It's important to remember that a lot of things in Catholicism were the result of a gradual development over a long period of time. As such, pinning specific dates on doctrines is liable to error and can place one in an embarrassing position.

5. Using the petros/petra argument - Here, it is clear that Jimmy does not know the first thing about Koine Greek. Simply pointing out the difference between petros and petra in Matthew 16:18 without providing a proper exegesis and good grammatical arguments does not make the argument stand very well at all. You have to take Roman Catholic apologists' counter-arguments into account when arguing the meaning of Matthew 16:18, and be sure that you can provide proper responses to these arguments when stating your case (as has been done here).

6. Questioning whether Peter was ever in Rome - So was the apostle Peter ever really in Rome? Apologists on both sides of the fence have made arguments for and against this, but I think that quite a few Protestant apologists have missed the point in this matter. Swaggart tries to point out that Peter is writing "in Babylon" (1 Peter 5:13), but as has been pointed out many times before, "Babylon" was commonly used back then as a code word for Rome.

Taking this into account, it is quite probable that Peter really did visit Rome, and that it is also quite probable that he really did die in Rome. When he moved there and how much time he spent there before dying, I don't know. Traditionally, it is believed that he was bishop there between twenty to twenty five years, though more modern historians have placed the date at around five years (link), but that is an irrelevant matter. Now, there is a huge leap between saying that Peter died in Rome, and saying that Peter instituted the Papacy (perhaps I should dedicate a future post to this), and that should be kept in mind when trying to tackle the history behind Peter and Rome.

7. Simplifying church history - Quite frankly, it is rather embarassing when Mr. Swaggart says "all the early church fathers were Evangelical and Pentecostal". I think this is the flip side to some (not all) Roman apologists' attempts at painting the early church fathers as Roman Catholics. If you're going to argue patristics, study the fathers' quotes, find out what they really believed, and present them as accurately as possible. To quote Dr. James White, "Allow the early church fathers be the early church fathers".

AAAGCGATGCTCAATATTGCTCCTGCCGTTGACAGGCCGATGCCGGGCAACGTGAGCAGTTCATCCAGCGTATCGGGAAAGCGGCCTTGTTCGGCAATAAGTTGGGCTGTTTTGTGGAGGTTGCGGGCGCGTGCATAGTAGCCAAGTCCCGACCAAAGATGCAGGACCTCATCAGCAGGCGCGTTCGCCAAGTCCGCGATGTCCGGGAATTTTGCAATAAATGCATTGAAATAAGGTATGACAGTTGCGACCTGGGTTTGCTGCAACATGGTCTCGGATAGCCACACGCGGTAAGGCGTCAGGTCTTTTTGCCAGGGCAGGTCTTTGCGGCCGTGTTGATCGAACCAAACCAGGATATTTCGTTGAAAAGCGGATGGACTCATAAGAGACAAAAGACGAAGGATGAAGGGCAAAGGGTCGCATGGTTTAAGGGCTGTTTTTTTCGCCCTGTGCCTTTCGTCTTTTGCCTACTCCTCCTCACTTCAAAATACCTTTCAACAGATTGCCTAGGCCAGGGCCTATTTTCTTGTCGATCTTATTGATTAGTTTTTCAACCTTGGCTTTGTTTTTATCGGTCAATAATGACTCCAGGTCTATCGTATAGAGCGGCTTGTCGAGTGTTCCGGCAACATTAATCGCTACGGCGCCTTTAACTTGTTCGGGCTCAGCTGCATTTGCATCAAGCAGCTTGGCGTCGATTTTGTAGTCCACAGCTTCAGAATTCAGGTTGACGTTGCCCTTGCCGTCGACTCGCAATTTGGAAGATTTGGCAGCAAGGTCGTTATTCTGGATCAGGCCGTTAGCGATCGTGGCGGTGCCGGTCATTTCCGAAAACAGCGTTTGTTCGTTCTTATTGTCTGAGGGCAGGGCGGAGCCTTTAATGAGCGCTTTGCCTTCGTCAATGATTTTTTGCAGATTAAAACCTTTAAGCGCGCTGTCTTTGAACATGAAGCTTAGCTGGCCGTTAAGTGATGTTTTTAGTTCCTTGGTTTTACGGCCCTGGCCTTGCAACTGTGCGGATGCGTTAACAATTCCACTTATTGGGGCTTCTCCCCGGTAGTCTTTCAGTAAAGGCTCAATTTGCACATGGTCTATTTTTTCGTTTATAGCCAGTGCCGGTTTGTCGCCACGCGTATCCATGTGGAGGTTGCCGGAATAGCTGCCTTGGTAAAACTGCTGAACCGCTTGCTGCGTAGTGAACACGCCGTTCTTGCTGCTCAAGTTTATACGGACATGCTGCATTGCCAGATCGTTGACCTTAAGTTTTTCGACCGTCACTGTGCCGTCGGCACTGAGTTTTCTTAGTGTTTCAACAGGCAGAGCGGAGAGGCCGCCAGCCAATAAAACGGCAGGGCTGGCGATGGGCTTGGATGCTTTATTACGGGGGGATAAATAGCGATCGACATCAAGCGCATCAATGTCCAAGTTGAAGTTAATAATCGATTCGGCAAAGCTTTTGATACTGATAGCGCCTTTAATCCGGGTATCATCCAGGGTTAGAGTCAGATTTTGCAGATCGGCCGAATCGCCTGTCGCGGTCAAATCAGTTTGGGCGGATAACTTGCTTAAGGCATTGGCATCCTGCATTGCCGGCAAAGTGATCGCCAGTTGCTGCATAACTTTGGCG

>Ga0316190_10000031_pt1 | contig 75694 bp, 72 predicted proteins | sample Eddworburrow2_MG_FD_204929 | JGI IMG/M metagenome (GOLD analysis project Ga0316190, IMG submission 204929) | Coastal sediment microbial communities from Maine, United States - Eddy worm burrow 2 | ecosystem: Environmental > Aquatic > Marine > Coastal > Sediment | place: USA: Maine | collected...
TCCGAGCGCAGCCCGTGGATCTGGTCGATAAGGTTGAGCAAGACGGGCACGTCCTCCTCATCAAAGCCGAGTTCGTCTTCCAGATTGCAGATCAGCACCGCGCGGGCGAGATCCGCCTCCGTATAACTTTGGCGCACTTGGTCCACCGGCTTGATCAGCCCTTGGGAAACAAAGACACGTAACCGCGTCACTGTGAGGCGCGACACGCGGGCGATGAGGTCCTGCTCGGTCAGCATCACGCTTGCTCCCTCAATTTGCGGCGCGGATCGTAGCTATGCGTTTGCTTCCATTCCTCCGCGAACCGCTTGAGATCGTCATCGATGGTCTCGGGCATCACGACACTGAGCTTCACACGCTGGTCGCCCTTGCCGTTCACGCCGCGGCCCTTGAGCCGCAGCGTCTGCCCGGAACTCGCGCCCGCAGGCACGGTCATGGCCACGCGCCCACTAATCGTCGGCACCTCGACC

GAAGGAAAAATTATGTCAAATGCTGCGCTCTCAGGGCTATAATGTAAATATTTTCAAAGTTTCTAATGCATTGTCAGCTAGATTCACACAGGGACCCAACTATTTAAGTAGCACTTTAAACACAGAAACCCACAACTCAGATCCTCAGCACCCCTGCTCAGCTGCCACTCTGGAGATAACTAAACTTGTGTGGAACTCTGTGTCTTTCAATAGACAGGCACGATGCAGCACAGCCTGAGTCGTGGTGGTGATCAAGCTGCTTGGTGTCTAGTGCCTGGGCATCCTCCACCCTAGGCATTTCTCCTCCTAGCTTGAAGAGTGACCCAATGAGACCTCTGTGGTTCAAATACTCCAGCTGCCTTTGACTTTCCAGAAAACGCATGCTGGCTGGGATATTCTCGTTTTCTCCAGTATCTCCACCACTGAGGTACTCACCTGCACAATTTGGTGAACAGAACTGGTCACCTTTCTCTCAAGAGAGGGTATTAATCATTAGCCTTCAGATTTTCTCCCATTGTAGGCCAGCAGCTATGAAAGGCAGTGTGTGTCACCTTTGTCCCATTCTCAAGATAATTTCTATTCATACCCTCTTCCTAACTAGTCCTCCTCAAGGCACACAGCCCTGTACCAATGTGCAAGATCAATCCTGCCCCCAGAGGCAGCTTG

There are many other points I could raise here, but pointing these spurious arguments out should suffice, so that others who are attempting to converse with Rome's apologists will avoid making embarassing and unscholarly errors. Turretin Fan covers some of these arguments plus several others that one should be careful in using in his list of landmines to avoid regarding Roman Catholic apologetics.

I don't want to be disrespectful to Mr. Swaggart (strange and erroneous as his ideas may be), but he simply does not make much of a meaningful argument against Roman Catholicism at all. While he may raise a few valid points here and there, I think one will have to look elsewhere for good information. I believe there are good, solid arguments that one can make when arguing against Roman apologists. Look for them, and avoid the ones in Mr. Swaggart's book.

A final word of advice: Always be careful with what you say in your argumentation. Check your sources, and make sure you're not falling for any misrepresentations and false data. It's like what the apostle Paul said in his letter to the Colossians:

Walk in wisdom toward outsiders, making the best use of the time. Let your speech always be gracious, seasoned with salt, so that you may know how you ought to answer each person. (Colossians 4:5-6)

1 comment:

  1. Shouldn't we all go what the bible teaches because that's the Word of God.. not traditios made by men.